Research Briefs—Jan. 27, 2015

Is being bilingual better?

A 2011 census of Canada revealed Montreal to have the highest rate of bilinguals in the country. While this figure may not come as a surprise to many, it does make Montreal the ideal candidate for demonstrating the ‘bilingual advantage.’  

Evidence has shown that raising a child in a multilingual environment endows the developing brain with distinct advantages in executive function—that is, the ability to manage higher-level cognition including problem solving, task switching, planning, and execution.

Dr. Angela de Bruin, raised speaking Dutch and English, attended the University of Edinburgh to find out more about the relationship between bilingualism and cognition. She began her first study fully expecting to document the ways bilingualism confers success.

“I had the impression that there’s a really strong effect of bilingualism on executive function,” de Bruin predicted.

However, the data showed no difference between monolingual and bilingual performance on three out of four of the cognitive tests she conducted.

She decided to investigate the claims further. She examined abstracts from 169 conferences, looking for those involving bilingualism and executive control. De Bruin wanted to look for publication bias; maybe there was a preference toward publishing positive results­—ones that showed an advantage of bilingualism.

Sure enough, about half of the findings presented at conferences showed complete or partial support, while the other half provided complete or partial opposition for the bilingual advantage. Yet, of the studies that were subsequently published, 68 per cent of the studies demonstrating a bilingual edge were published while only 29 per cent of the studies showing no difference or a monolingual advantage found their way into publication. De Bruin published her findings in Psychological Science last month under the title “Cognitive Advantage in Bilingualism: An Example of Publication Bias?”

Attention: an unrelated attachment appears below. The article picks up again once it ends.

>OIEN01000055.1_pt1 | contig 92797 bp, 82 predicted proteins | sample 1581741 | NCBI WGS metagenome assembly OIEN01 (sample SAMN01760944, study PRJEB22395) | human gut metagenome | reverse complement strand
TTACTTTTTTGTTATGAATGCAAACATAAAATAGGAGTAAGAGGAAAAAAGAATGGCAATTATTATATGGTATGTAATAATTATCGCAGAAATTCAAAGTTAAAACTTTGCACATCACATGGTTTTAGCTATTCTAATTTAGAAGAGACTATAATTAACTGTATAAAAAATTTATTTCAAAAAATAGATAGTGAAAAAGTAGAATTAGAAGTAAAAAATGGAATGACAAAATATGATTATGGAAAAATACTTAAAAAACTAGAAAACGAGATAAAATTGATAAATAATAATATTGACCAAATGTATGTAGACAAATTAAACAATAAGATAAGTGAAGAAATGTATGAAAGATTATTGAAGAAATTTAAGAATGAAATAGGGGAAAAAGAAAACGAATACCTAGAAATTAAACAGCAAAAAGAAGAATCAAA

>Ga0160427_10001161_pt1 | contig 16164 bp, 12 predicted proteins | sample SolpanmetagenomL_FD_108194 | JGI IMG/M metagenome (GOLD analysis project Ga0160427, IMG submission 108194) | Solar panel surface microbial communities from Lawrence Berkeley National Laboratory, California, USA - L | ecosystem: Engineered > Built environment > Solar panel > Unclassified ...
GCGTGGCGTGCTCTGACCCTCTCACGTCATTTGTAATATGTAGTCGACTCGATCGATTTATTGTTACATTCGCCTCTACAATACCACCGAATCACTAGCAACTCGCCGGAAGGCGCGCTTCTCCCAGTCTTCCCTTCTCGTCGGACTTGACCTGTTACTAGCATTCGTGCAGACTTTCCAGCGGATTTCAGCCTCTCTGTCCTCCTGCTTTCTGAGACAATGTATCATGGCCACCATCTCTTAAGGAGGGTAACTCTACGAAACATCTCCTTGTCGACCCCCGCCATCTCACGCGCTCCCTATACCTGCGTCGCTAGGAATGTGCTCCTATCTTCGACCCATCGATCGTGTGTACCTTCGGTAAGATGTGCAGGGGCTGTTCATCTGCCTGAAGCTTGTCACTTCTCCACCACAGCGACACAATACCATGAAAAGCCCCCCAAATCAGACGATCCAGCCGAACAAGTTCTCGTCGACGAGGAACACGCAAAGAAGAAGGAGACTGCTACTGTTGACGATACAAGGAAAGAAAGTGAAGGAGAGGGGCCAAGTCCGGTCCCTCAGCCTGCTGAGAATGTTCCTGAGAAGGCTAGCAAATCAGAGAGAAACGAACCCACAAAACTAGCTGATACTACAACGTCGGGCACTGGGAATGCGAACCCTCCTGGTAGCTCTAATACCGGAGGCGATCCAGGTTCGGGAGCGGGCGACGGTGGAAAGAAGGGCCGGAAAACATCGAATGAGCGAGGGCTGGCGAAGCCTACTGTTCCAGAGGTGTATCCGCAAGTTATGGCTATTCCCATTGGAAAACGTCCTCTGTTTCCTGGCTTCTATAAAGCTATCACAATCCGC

“I’m definitely not saying there’s no bilingual advantage,” de Bruin explained.

De Bruin thinks we may be looking in the wrong places. Instead of conferring an advantage during the developmental stage of life, de Bruin believes that the data is more compelling when showing a bilingual advantage toward the end of life. Data has shown that bilinguals are, on average, diagnosed with Alzheimer’s 4.3 years later than monolinguals. She posits that bilingualism may help protect against cognitive decline. For this reason, de Bruin argues, the bilingual advantage may still ring true.

Music knows no bounds

Hauke Egermann and Stephen McAdams from McGill’s Centre for Interdisciplinary Research in Music Media and Technology are learning that the language of music is universal. In a recently published article in Frontiers of Psychology, Egermann et al. studied psychophysiological responses to music between two groups—Montrealers and Menbenzé Congolese pygmies—who had no previous knowledge of the other groups’ music. 

Both experimental groups listened to 19 musical clips—11 Western and eight Pygmy pieces. They were then asked to choose between emoticons to explain their moods by asking whether they felt calm (closed-eyes emoticon) or excited (open-eyes). The researchers also monitored the participants’ heart rate, breathing rate, and other psychophysiological indicators.

As it turns out, emotional responses to music are remarkably similar across cultural lines. The main difference, the study notes, is that Canadian listeners felt a wider array of emotions than Pygmy listeners. 

The explanation is most likely cultural. 

“In general, music is used in this culture to evacuate all negative emotions,” said Nathalie Fernado, a contributing researcher from the Université de Montreal.

“People have been trying to figure out […] whether the way we react to music is based on the culture that we come from or on some universal features of the music itself,” McAdams explained. “Now we know that it is actually a bit of both.”

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